Tuesday, May 24, 2011

When inspiration strikes

Frankie’s blog from last Friday really inspired me. I certainly do what she described: “With each I rushed to my computer . . . or grabbed a napkin. Often it was a napkin or a stray scrap of paper because these brilliant ideas seem to come to me when I’m away from my desk, sitting in a restaurant or in my car or standing in the shower. And I have to get them down or they disappear into thin air.” —Frankie

I suspect most creative types are like this. Many great ideas have famously first been noted on napkins over the years. I have one sitting on my desk at the moment. The fact that it was one of my wife’s white linen napkins and I used an indelible marker to jot down my deathless prose perhaps explains why I’ve been living in my 8x8 studio for the past week. (I jest.) But I do currently have a napkin (paper) with a book idea on it, sitting underneath my computer monitor.

Anyway, like all good writers, Frankie’s post caused me to think: why are we always away from our desks when great ideas strike? What’s happening here? Here’s my theory.

Sometimes our brains get in the way of thinking. It’s pretty humbling to sit in front of a computer monitor or a blank sheet of paper, knowing that we should be filling it up with the novel or short story we’re working on. Quite often we may know exactly what’s going to happen in the next scene – but we have no idea how to get there. Often it’s a matter of a paragraph or two that’s needed to segue from the current scene, but somehow it just won’t come out.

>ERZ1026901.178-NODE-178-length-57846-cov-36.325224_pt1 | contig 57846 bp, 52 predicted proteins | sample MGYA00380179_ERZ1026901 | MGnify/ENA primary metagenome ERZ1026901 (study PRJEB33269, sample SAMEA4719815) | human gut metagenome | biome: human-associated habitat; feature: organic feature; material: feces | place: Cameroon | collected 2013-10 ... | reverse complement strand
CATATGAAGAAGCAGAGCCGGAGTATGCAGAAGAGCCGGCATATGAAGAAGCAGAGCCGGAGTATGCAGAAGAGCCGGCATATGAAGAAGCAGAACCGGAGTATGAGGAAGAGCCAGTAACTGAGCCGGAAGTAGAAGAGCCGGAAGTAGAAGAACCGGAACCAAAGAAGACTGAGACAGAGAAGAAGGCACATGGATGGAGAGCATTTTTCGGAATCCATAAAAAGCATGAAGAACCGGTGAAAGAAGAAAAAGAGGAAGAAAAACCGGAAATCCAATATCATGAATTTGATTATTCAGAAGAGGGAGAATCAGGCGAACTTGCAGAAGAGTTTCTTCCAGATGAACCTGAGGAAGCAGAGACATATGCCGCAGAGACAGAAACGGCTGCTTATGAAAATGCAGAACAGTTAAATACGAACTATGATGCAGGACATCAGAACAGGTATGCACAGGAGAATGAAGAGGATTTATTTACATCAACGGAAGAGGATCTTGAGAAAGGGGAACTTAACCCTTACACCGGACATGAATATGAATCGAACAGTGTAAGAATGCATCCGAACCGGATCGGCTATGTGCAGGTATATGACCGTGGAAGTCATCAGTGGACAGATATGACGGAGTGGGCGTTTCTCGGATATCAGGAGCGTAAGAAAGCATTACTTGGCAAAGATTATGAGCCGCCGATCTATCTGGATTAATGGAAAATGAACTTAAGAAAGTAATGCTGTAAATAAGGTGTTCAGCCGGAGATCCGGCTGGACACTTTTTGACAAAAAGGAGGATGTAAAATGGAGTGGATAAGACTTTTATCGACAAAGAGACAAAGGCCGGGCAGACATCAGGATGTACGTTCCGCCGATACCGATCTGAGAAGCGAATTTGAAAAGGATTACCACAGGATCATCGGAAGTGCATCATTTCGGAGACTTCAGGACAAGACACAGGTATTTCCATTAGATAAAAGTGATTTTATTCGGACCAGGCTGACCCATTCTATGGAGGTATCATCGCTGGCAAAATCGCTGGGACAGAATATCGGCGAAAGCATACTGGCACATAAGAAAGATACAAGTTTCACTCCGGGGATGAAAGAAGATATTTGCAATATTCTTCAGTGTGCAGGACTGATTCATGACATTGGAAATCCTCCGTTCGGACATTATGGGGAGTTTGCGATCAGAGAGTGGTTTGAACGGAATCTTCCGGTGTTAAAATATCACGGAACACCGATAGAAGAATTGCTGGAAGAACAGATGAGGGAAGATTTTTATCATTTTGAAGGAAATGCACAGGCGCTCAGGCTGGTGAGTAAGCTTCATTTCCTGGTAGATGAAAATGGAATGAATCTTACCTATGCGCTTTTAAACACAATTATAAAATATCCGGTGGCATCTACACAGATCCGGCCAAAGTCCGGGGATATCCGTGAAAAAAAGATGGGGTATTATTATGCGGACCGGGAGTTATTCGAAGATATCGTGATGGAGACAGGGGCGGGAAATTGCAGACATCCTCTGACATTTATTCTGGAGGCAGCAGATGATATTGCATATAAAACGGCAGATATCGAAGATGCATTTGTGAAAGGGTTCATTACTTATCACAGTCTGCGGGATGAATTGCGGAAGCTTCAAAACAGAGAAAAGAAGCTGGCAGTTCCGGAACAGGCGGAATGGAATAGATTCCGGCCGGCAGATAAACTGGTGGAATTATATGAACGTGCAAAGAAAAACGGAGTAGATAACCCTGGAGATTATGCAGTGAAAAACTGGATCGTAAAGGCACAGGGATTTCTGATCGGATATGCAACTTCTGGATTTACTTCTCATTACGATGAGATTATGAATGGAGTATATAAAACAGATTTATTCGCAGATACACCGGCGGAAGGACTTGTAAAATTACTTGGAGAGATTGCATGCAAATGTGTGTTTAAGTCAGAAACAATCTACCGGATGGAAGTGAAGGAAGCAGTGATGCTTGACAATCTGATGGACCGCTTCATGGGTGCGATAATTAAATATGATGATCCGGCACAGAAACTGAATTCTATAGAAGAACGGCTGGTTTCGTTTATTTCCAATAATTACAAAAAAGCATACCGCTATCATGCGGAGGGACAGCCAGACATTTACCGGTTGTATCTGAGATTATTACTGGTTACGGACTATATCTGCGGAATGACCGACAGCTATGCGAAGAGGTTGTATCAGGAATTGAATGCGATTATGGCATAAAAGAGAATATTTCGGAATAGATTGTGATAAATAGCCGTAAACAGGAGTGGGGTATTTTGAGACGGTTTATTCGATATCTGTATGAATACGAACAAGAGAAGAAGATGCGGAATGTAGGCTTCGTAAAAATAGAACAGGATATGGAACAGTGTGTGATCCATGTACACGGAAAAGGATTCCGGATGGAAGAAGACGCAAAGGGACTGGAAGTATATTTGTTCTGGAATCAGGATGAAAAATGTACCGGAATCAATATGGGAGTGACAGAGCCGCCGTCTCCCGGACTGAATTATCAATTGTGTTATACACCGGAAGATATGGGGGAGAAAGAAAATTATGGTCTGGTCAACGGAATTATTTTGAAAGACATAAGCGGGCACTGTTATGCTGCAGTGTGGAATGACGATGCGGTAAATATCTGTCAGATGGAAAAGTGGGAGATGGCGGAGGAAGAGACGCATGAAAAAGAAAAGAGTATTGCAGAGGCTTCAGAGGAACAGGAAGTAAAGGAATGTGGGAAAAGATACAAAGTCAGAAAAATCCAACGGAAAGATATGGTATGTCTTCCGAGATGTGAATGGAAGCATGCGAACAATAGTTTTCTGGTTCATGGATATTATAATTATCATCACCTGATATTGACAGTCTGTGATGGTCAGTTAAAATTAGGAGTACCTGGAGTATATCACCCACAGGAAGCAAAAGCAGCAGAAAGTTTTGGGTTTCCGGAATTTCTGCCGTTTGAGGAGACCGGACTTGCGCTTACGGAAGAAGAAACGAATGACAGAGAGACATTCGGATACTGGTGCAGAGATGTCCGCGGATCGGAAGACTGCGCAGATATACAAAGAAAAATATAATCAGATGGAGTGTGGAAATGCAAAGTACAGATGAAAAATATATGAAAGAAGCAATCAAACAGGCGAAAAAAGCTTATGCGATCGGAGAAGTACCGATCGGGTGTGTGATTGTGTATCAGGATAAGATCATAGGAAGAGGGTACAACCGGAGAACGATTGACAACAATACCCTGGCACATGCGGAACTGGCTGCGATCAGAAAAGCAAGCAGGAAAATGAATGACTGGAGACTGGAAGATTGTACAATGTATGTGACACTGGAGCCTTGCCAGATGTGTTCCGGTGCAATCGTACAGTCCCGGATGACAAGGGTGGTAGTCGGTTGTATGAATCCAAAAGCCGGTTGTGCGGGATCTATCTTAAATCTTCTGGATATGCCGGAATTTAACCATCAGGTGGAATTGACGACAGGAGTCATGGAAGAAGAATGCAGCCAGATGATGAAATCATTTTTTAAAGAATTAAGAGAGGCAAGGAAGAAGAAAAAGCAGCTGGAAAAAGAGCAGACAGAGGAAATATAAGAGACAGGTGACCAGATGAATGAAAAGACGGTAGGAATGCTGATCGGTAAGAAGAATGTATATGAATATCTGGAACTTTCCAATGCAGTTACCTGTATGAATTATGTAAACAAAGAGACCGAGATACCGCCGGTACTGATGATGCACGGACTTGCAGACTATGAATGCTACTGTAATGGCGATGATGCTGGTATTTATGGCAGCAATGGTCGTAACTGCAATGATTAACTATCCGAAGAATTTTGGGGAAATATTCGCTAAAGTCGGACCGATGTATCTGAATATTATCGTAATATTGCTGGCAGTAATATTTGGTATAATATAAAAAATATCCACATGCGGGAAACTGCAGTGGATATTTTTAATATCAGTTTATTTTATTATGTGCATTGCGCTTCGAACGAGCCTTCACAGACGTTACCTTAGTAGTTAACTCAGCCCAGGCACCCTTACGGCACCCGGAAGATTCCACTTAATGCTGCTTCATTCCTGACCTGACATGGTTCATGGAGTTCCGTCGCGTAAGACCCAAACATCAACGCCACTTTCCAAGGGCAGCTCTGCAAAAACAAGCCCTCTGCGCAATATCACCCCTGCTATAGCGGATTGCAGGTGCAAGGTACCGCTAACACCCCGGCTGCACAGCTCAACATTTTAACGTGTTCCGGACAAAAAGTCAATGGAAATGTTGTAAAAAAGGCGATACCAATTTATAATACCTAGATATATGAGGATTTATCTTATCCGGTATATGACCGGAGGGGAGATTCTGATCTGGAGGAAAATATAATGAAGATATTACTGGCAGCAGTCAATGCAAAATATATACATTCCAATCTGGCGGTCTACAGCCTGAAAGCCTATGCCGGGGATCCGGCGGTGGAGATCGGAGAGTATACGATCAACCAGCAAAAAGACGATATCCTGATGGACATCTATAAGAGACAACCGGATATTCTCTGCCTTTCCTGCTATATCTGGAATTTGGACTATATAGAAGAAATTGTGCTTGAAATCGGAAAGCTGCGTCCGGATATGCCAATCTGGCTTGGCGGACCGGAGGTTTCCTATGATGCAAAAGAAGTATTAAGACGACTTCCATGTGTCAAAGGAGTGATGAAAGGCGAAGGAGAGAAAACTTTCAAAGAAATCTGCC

Eventually, we get up in disgust at ourselves for being so stupid and wasting yet another day of work. If there’s a deadline looming, it only makes it worse, and we seem to stumble this way more often in that case.

Or maybe it’s just a creative bolt out of the blue, an idea for the next novel that hits us when we’re not otherwise creatively occupied. Either way, in talking with other writers, it seems we all fall victim to inspiration at awkward times far too often for it to be a coincidence.

...bringing me back to why this happens. Sometimes we just need to un-occupy our brains to get the creative juices flowing again. We can find what we’re missing by not thinking about it. I wrote a blog posting two years ago about going for a walk or a drive when stumped. What I neglected to note at the time is that if I do this and then start thinking, “Okay, now where’s my solution? Come on! I’ve been walking for 20 minutes and nothing’s happening,” nothing will happen. The problem is I’m trying to force creativity. Do that and the muse will stubbornly remain in the distance. The right side of our brain is not wired to work on command. It’s capricious and does things in its own time and in its own way. It likes to work in the background most of the time.

So when inspiration strikes, we have to grab it. If it’s in a situation where you can’t run to your computer and start working, we must take notes, jot something down – even if it’s in the middle of the night. Frankie’s right: don’t let the moment slip away!

Anyway, Frankie has inspired me to carry a pocketful of paper napkins wherever I go from now on. It will certainly cause talk, but I don’t care.

1 comment:

Frankie Y. Bailey said...

Great following up post.

A non-writing friend who has watched me scribbling on napkins suggested that I should try upping my technology -- a recording device of some type. Somehow I don't think that would work for me.